Cuba is the largest of the Caribbean islands, home to unspoiled coral reefs and a variety of colorful marine life. The two most popular spots for diving are the Jardines de la Reina and the Canarreos Archipelago. Both areas are protected marine environments best accessed with a Cuba liveaboard.
Because the number of visitors to this underwater mecca is capped each year, many of the marine animals have not learned to fear humans and are quite friendly. Divers can swim along with sharks and groupers, or snorkel with crocodiles in their spare time. The underwater scenery is also quite stunning, with healthy coral, underwater caves and impressive drop-offs.
Diving in Cuba offers plenty of sites for all abilities, even beginners. Liveaboard trips are generally about a week long, allowing plenty of time to discover this underwater paradise.
QUICK ANSWER – THE BEST CUBA LIVEABOARD TRIPS
VISION III → Alternative Itineraries
LA REINA → Budget
TORTUGA → Overall Value
AVALON II → Luxury
JARDINES AGGRESSOR II → Photographers
Photo Credit: Avalon II Liveaboard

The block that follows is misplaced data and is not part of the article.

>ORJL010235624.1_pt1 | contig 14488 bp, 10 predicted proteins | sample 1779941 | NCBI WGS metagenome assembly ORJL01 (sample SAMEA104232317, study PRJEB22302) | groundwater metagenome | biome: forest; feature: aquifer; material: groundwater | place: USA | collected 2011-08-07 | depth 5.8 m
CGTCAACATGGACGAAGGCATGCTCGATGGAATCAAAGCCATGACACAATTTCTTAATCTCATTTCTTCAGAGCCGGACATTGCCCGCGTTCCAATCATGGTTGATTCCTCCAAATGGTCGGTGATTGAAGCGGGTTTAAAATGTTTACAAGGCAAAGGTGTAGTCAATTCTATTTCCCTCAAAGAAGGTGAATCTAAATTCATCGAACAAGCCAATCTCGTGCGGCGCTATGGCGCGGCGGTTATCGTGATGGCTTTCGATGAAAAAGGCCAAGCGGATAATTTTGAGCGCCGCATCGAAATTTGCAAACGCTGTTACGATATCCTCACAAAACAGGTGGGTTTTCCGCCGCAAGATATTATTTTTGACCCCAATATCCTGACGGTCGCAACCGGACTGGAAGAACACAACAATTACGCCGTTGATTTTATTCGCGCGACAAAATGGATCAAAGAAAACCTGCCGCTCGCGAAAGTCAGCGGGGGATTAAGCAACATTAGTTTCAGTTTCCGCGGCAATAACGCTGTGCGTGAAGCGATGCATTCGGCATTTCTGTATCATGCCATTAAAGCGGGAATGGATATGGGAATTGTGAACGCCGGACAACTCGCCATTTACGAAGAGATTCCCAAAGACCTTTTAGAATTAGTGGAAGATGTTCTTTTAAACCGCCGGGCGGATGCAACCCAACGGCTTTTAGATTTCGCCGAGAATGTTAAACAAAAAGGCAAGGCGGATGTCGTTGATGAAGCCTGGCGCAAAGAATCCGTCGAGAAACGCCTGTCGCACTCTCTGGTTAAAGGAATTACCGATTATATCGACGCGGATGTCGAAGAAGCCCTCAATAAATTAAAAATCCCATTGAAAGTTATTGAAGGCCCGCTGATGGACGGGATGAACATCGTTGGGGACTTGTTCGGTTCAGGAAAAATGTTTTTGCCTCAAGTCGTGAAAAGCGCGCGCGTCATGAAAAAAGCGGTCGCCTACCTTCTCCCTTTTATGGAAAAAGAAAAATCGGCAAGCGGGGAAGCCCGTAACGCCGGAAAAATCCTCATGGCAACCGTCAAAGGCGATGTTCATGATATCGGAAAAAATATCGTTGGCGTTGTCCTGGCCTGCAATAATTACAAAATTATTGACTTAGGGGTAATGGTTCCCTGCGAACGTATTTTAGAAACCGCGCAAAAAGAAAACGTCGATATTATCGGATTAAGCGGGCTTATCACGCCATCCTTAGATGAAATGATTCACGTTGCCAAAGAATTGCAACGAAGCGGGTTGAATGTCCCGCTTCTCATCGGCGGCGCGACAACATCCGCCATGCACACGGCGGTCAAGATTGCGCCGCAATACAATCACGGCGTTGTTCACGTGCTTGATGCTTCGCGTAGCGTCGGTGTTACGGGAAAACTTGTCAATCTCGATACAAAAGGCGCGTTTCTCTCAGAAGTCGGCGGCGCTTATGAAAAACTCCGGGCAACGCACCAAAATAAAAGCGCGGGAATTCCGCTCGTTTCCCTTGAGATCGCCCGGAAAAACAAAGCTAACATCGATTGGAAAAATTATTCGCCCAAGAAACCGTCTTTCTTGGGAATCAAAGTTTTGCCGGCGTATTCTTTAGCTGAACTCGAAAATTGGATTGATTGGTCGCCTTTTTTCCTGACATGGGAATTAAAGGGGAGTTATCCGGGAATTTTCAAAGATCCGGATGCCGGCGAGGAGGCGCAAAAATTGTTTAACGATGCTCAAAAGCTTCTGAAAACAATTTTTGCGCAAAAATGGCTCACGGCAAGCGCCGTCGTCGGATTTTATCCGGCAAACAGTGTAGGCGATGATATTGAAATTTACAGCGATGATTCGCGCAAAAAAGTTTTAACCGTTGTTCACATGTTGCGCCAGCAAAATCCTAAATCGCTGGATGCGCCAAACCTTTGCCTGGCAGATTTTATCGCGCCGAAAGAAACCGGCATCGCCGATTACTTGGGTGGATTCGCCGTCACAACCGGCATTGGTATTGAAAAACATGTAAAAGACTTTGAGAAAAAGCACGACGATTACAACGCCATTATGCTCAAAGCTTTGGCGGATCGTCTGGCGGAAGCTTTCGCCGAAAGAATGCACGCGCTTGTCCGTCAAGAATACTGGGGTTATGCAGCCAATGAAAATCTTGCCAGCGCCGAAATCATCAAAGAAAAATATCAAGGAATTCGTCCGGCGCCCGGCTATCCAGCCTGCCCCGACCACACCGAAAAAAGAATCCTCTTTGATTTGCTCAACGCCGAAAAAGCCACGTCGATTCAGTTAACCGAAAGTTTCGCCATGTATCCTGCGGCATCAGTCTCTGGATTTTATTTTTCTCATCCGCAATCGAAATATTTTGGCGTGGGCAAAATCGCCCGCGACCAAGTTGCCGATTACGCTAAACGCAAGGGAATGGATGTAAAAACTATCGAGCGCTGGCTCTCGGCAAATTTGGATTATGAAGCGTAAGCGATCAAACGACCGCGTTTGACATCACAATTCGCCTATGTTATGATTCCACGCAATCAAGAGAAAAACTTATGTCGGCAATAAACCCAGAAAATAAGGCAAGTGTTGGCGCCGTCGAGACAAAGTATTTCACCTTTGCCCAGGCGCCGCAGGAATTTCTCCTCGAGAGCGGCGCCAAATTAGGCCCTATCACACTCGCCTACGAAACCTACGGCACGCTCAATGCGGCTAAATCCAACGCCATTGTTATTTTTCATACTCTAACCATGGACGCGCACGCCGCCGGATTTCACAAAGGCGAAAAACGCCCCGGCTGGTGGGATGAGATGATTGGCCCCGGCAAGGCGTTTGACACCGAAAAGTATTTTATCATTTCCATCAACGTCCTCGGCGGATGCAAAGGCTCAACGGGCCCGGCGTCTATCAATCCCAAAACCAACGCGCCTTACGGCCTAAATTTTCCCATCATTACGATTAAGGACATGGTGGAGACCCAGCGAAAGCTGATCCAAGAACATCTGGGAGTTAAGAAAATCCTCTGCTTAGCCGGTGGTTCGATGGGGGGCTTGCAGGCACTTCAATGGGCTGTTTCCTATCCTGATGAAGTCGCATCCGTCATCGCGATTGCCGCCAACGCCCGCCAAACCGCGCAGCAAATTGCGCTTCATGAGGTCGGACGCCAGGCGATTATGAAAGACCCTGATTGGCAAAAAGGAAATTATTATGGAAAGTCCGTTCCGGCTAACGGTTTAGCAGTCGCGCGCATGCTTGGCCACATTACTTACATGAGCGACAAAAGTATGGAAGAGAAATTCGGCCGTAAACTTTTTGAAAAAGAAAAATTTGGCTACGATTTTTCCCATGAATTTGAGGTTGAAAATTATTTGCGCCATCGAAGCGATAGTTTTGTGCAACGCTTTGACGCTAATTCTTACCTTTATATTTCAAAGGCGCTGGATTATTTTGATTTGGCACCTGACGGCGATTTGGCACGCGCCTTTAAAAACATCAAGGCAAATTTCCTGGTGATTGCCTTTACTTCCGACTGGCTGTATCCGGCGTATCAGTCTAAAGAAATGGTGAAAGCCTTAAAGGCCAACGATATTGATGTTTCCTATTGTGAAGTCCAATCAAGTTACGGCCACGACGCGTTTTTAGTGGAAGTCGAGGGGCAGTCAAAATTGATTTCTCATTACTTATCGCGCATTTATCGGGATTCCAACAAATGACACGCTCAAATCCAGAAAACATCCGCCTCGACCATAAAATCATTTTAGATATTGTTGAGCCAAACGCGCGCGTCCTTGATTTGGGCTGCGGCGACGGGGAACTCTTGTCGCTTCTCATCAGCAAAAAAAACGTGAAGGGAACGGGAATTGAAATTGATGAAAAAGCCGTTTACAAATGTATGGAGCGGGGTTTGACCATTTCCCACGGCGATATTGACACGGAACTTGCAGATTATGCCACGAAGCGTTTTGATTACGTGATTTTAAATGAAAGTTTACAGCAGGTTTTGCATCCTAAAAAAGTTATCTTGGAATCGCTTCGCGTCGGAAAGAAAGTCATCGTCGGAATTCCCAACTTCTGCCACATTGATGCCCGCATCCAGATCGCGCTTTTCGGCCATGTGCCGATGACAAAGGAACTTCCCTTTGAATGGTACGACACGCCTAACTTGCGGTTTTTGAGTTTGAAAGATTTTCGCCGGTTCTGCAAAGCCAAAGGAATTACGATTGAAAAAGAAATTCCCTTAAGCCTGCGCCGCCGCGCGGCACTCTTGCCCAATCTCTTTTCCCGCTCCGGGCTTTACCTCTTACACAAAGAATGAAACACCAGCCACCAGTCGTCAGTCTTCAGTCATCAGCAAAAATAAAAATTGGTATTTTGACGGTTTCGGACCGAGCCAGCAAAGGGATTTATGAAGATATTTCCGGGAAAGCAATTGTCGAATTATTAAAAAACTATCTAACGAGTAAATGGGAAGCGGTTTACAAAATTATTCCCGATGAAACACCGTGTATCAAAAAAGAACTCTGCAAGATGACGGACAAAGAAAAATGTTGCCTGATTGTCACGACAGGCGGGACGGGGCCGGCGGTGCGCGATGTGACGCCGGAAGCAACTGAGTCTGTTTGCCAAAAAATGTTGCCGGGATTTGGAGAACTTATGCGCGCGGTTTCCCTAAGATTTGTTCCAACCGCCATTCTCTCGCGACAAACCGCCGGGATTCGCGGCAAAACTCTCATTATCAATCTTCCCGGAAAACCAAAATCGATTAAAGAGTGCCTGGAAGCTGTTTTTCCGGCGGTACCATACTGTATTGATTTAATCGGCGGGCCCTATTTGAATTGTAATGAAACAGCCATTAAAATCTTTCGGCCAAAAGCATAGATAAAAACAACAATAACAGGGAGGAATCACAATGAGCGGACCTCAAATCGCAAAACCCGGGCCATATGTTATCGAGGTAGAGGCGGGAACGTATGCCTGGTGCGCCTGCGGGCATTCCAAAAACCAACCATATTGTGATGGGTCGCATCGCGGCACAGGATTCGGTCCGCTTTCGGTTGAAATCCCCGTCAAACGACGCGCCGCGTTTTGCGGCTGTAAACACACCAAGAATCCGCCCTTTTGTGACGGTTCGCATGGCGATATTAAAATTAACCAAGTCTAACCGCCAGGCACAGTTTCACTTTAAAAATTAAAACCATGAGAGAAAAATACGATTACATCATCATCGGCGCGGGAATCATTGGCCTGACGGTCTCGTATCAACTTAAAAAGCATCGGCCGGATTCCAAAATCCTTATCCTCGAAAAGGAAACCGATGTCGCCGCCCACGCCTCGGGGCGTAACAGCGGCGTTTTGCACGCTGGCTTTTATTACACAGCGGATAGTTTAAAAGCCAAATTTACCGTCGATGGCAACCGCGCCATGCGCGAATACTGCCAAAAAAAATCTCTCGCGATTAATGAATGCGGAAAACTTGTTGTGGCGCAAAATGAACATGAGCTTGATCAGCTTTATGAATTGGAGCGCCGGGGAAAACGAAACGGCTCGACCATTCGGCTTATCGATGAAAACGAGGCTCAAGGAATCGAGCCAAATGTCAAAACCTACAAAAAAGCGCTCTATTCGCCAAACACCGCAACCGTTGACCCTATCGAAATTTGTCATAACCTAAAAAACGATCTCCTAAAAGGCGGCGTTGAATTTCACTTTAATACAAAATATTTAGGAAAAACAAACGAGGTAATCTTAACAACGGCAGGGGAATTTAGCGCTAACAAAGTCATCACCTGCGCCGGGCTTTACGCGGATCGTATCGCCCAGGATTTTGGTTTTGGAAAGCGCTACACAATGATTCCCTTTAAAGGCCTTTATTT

BEST FOR → LUXURY
If you’re looking for luxury while cruising in Cuba, the Avalon II is your best fit. Creature comforts like a hot tub, full bar, and chef-prepared cuisine make it easy to pamper yourself between tanks.
And, this liveaboard has some of the comfiest cabins around. But don’t worry, this boat takes diving seriously, too. Spacious equipment storage, a massive dive deck, Nitrox, and modern camera facilities will keep even the pickiest clients satisfied. And, you’ll get up to 4 dives a day in the region’s best sites plus multiple chances to snorkel with crocodiles.
Photo Credit: Tortuga Liveaboard
BEST FOR → VALUE
This permanently moored vessel is more of a floating hotel than a liveaboard. If you’re visiting during storm season, or are prone to seasickness, rest assured. This stable, motion-free “boat” won’t rock a bit.